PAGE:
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Irish people using cocaine less frequently, finds new research

A new study finds that one in 14 people have used cocaine at some point in their life.

Image: Shutterstock

A NEW SURVEY focusing on cocaine use in Ireland has found that there were significant decreases in the frequency of cocaine powder use since 2006/7.

The study carried out by the National Advisory Committee on Drugs and Alcohol collected data from 2010/11.

The survey found that one in fourteen people, about 7 per cent, had used cocaine at some point in their life – approximately 2 per cent last year and 0.5 per cent last month.

More men take cocaine than women – about ten per cent – twice as many than women, who stand at 4 per cent who reported using the drug at least once in their lives.


Dr Orla Dempsey, who carried out the analysis of this data for the NACDA, noted however, that there were significant decreases in the frequency of cocaine powder use since 2006/7.

The majority of current cocaine powder users – 96 per cent – reported using cocaine on 1-3 days in the month before the survey which was the lowest frequency of use, compared to 68 per cent in the previous survey.

In addition, in the 2006/07 survey, 7 per cent of current cocaine powder users had reported using cocaine on 20 or more days in the month prior to the survey while the latest survey recorded nil in this category.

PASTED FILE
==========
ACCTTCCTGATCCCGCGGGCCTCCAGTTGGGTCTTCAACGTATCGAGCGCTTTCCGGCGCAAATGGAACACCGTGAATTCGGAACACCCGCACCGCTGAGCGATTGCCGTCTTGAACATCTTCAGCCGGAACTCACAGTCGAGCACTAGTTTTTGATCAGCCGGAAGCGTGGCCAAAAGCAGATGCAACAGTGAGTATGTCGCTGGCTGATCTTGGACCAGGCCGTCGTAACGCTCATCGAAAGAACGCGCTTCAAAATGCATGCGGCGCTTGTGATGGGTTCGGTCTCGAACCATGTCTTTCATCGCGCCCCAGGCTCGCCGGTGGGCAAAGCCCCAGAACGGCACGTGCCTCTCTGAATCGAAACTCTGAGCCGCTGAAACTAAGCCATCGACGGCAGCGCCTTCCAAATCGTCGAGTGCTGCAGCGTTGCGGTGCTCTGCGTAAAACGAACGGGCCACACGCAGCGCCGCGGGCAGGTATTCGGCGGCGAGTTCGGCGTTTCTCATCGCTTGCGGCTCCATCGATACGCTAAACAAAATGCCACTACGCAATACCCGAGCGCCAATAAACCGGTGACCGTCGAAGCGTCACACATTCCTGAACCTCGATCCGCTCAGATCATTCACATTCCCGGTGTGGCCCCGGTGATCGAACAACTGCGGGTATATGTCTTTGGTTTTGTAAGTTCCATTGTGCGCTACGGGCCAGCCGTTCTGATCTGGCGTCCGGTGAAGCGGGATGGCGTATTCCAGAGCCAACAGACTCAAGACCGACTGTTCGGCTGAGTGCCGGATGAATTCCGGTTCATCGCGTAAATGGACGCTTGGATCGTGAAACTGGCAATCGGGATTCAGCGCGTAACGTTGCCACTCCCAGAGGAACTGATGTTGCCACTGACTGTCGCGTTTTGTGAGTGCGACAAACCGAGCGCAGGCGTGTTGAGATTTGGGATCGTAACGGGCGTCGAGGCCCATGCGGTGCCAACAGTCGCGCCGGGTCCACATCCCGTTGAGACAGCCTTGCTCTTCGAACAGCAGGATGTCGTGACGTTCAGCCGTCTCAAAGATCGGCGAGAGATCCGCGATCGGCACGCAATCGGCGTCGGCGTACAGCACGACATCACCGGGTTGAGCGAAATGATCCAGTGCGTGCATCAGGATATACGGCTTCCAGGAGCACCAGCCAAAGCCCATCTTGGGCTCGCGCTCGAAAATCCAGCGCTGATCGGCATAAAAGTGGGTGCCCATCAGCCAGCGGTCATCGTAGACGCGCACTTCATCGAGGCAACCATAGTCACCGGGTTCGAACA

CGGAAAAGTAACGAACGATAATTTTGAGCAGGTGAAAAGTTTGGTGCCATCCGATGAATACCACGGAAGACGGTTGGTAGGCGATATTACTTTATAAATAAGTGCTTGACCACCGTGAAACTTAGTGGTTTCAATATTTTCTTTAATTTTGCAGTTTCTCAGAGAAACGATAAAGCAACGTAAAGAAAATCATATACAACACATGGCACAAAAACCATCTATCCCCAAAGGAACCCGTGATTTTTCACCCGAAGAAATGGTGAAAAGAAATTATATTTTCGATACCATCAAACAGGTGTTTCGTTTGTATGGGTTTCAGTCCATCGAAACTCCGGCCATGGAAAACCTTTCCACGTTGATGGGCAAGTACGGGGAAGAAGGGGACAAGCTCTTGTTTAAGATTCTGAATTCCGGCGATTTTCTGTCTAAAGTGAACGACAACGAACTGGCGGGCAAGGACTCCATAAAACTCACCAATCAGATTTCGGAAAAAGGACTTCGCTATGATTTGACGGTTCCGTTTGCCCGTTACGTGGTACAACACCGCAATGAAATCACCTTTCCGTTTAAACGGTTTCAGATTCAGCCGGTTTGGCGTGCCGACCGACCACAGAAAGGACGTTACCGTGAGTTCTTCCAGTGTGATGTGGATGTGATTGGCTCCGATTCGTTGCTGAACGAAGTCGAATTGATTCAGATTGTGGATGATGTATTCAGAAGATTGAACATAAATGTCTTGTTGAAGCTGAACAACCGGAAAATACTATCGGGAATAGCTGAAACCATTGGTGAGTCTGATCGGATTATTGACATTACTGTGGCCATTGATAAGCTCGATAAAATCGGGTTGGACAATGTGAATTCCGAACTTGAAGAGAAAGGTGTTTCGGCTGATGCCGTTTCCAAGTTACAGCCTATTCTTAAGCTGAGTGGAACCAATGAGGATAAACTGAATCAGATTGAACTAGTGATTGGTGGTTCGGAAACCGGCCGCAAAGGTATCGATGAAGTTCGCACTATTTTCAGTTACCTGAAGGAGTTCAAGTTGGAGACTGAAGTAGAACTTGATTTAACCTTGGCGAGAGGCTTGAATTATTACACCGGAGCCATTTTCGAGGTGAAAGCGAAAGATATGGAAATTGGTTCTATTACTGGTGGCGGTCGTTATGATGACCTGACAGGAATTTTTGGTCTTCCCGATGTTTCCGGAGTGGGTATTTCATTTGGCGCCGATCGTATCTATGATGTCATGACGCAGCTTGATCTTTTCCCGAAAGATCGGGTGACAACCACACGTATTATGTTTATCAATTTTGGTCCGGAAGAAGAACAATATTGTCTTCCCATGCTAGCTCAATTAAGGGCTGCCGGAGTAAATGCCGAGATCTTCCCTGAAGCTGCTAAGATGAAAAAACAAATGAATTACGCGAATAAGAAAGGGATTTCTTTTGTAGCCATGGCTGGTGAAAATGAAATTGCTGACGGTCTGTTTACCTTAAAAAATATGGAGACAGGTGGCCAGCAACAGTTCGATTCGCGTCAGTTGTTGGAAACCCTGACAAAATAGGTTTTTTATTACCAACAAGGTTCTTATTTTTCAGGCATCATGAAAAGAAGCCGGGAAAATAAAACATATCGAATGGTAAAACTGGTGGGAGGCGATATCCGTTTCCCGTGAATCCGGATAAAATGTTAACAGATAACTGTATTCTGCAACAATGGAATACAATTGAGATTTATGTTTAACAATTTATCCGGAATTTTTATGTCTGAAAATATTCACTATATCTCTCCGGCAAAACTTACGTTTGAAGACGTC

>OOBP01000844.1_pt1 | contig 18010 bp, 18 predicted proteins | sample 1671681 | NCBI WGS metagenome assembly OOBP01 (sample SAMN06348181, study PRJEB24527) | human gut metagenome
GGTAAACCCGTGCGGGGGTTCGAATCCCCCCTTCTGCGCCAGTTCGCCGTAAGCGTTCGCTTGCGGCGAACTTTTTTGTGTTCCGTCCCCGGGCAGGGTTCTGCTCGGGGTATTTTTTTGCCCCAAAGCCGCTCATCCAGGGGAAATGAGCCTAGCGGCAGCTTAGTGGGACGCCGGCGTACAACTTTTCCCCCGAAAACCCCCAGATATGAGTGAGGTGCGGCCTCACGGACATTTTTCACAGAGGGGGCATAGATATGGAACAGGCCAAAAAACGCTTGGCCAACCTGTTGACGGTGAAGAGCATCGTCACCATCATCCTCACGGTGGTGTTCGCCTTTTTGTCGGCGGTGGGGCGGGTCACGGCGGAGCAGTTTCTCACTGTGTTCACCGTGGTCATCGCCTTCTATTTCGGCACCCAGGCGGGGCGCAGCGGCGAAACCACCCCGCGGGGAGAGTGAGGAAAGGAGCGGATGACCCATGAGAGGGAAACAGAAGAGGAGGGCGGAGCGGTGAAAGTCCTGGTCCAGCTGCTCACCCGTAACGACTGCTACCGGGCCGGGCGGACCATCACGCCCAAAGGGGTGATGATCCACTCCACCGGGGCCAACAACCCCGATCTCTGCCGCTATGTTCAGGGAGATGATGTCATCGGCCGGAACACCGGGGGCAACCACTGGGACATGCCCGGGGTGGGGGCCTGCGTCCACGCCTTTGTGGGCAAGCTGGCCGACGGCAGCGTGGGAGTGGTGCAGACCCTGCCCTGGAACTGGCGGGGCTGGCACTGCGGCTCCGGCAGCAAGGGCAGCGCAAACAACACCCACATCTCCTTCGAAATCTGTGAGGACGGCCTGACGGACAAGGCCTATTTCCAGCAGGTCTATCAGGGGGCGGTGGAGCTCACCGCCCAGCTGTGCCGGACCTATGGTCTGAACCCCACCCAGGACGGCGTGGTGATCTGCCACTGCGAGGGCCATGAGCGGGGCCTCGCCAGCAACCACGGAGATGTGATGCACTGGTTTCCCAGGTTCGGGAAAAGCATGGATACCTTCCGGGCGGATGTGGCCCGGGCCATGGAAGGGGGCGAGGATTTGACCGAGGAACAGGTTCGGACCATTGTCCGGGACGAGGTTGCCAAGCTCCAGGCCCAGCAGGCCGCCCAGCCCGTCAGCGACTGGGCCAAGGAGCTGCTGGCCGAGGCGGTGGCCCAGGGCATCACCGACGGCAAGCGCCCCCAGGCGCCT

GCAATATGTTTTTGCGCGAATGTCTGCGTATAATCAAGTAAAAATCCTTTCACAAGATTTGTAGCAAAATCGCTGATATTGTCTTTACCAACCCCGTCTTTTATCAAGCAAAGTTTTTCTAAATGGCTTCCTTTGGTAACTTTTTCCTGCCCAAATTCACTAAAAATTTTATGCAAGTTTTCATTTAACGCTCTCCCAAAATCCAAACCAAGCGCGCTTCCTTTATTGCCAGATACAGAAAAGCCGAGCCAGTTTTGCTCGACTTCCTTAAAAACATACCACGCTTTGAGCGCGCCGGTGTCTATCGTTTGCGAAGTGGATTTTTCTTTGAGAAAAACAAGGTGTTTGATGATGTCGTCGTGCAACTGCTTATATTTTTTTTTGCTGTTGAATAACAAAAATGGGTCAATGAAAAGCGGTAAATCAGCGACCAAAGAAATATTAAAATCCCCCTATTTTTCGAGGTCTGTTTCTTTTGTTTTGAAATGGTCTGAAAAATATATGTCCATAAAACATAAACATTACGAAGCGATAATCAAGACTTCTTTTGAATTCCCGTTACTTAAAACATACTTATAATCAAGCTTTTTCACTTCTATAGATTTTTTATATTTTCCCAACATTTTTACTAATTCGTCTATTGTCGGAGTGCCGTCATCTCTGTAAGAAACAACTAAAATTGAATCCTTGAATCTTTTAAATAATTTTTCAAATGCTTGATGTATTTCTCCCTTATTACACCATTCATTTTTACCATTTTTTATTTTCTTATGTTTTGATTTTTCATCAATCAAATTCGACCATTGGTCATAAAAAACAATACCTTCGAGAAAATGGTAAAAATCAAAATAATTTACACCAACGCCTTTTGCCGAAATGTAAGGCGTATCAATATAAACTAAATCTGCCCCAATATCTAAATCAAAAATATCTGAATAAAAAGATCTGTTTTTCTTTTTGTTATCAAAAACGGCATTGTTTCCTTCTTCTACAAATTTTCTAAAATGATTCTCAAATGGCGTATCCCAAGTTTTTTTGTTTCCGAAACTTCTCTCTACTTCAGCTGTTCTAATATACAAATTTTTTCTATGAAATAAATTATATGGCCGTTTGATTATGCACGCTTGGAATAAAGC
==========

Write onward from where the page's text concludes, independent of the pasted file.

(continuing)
According to the survey, the average age at which a person first used cocaine was 21 years-years-old for both men and women.

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Regular use

The survey found that for those who became regular users the lag time from age of first use to regular use for all adults had increased since the last survey from 1 year to 1.5 years.

The lifetime use among young people aged between 15 and 34 years was nearly twice the rate of use among those aged between 35 and 64 years.

The research for the study was carried out between October 2010 and May 2011 and the final sample comprised 7,669 respondents (5,134 in Ireland and 2,535 in Northern Ireland).

Speaking about the results, Minister of State Alex White said:

Cocaine use involves serious physical and mental health risks and is particularly dangerous when combined with alcohol and other substances.This survey will strengthen the evidence base underpinning the delivery of our services, so that we can respond to the changing prevalence and patterns of drug use in the general population.

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